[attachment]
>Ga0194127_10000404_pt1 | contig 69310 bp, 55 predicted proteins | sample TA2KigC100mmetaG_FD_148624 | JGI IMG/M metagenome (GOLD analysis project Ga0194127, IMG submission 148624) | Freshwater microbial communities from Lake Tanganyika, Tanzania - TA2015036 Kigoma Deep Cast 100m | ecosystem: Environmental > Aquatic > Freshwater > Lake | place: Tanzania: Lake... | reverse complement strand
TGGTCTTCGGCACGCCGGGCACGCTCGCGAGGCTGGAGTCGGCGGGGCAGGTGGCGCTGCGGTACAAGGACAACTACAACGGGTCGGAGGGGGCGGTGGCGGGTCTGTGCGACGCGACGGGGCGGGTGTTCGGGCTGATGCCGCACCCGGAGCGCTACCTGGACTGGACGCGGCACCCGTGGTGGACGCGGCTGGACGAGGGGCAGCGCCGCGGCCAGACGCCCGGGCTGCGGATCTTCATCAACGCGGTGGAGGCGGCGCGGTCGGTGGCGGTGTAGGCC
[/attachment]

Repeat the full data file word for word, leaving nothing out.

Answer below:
>Ga0194127_10000404_pt1 | contig 69310 bp, 55 predicted proteins | sample TA2KigC100mmetaG_FD_148624 | JGI IMG/M metagenome (GOLD analysis project Ga0194127, IMG submission 148624) | Freshwater microbial communities from Lake Tanganyika, Tanzania - TA2015036 Kigoma Deep Cast 100m | ecosystem: Environmental > Aquatic > Freshwater > Lake | place: Tanzania: Lake... | reverse complement strand
TGGTCTTCGGCACGCCGGGCACGCTCGCGAGGCTGGAGTCGGCGGGGCAGGTGGCGCTGCGGTACAAGGACAACTACAACGGGTCGGAGGGGGCGGTGGCGGGTCTGTGCGACGCGACGGGGCGGGTGTTCGGGCTGATGCCGCACCCGGAGCGCTACCTGGACTGGACGCGGCACCCGTGGTGGACGCGGCTGGACGAGGGGCAGCGCCGCGGCCAGACGCCCGGGCTGCGGATCTTCATCAACGCGGTGGAGGCGGCGCGGTCGGTGGCGGTGTAGGCC